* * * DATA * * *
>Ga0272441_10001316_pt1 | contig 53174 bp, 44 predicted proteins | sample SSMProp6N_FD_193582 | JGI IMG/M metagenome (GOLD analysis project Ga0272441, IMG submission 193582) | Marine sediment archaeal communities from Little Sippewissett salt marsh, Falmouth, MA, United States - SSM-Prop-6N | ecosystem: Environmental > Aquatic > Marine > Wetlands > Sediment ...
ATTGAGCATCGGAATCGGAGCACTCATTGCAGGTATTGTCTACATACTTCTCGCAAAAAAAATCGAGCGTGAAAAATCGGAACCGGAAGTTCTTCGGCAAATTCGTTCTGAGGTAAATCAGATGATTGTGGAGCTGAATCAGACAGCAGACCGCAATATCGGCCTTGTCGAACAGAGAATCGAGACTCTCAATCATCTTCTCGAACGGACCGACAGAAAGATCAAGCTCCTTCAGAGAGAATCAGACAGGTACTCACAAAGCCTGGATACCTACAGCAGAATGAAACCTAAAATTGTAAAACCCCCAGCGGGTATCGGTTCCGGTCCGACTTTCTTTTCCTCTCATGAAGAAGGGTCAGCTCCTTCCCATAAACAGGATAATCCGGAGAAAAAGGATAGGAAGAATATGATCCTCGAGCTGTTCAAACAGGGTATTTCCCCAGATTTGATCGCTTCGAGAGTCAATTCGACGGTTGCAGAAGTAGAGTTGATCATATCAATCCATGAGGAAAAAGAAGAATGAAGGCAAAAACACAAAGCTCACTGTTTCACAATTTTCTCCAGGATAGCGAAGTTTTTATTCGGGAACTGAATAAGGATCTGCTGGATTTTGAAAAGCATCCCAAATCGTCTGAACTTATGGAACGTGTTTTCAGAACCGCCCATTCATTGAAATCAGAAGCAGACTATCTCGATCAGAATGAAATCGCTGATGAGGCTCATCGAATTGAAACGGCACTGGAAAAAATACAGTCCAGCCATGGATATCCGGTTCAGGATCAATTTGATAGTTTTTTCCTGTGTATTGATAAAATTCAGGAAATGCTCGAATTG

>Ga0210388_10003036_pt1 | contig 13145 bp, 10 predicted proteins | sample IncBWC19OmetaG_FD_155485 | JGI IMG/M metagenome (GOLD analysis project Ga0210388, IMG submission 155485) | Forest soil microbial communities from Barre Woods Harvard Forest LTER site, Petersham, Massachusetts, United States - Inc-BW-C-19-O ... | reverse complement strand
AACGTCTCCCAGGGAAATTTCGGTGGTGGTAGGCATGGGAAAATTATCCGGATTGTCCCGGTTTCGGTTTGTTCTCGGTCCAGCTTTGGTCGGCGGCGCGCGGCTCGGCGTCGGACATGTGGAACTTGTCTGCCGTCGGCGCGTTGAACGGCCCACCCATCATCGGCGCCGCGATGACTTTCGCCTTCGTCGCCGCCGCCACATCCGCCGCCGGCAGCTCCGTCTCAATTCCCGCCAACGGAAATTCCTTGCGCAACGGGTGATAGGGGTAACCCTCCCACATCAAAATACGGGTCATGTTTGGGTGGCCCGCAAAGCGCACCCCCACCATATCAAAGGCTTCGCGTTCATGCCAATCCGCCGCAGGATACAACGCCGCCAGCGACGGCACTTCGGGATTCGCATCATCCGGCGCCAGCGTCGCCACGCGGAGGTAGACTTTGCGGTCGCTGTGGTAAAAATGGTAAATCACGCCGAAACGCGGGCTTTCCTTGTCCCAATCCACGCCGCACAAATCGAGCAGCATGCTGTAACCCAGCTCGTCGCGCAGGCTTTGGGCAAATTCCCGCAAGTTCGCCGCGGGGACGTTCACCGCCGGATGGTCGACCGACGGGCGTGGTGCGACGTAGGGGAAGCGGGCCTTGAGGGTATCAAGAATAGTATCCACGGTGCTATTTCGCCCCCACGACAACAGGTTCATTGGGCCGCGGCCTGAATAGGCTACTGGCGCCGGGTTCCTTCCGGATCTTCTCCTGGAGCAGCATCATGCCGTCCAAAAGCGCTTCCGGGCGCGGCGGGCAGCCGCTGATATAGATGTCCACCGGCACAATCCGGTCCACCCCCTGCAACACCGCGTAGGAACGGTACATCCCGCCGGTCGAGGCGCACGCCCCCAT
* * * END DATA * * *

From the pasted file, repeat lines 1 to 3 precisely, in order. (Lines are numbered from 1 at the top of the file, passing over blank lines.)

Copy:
>Ga0272441_10001316_pt1 | contig 53174 bp, 44 predicted proteins | sample SSMProp6N_FD_193582 | JGI IMG/M metagenome (GOLD analysis project Ga0272441, IMG submission 193582) | Marine sediment archaeal communities from Little Sippewissett salt marsh, Falmouth, MA, United States - SSM-Prop-6N | ecosystem: Environmental > Aquatic > Marine > Wetlands > Sediment ...
ATTGAGCATCGGAATCGGAGCACTCATTGCAGGTATTGTCTACATACTTCTCGCAAAAAAAATCGAGCGTGAAAAATCGGAACCGGAAGTTCTTCGGCAAATTCGTTCTGAGGTAAATCAGATGATTGTGGAGCTGAATCAGACAGCAGACCGCAATATCGGCCTTGTCGAACAGAGAATCGAGACTCTCAATCATCTTCTCGAACGGACCGACAGAAAGATCAAGCTCCTTCAGAGAGAATCAGACAGGTACTCACAAAGCCTGGATACCTACAGCAGAATGAAACCTAAAATTGTAAAACCCCCAGCGGGTATCGGTTCCGGTCCGACTTTCTTTTCCTCTCATGAAGAAGGGTCAGCTCCTTCCCATAAACAGGATAATCCGGAGAAAAAGGATAGGAAGAATATGATCCTCGAGCTGTTCAAACAGGGTATTTCCCCAGATTTGATCGCTTCGAGAGTCAATTCGACGGTTGCAGAAGTAGAGTTGATCATATCAATCCATGAGGAAAAAGAAGAATGAAGGCAAAAACACAAAGCTCACTGTTTCACAATTTTCTCCAGGATAGCGAAGTTTTTATTCGGGAACTGAATAAGGATCTGCTGGATTTTGAAAAGCATCCCAAATCGTCTGAACTTATGGAACGTGTTTTCAGAACCGCCCATTCATTGAAATCAGAAGCAGACTATCTCGATCAGAATGAAATCGCTGATGAGGCTCATCGAATTGAAACGGCACTGGAAAAAATACAGTCCAGCCATGGATATCCGGTTCAGGATCAATTTGATAGTTTTTTCCTGTGTATTGATAAAATTCAGGAAATGCTCGAATTG

>Ga0210388_10003036_pt1 | contig 13145 bp, 10 predicted proteins | sample IncBWC19OmetaG_FD_155485 | JGI IMG/M metagenome (GOLD analysis project Ga0210388, IMG submission 155485) | Forest soil microbial communities from Barre Woods Harvard Forest LTER site, Petersham, Massachusetts, United States - Inc-BW-C-19-O ... | reverse complement strand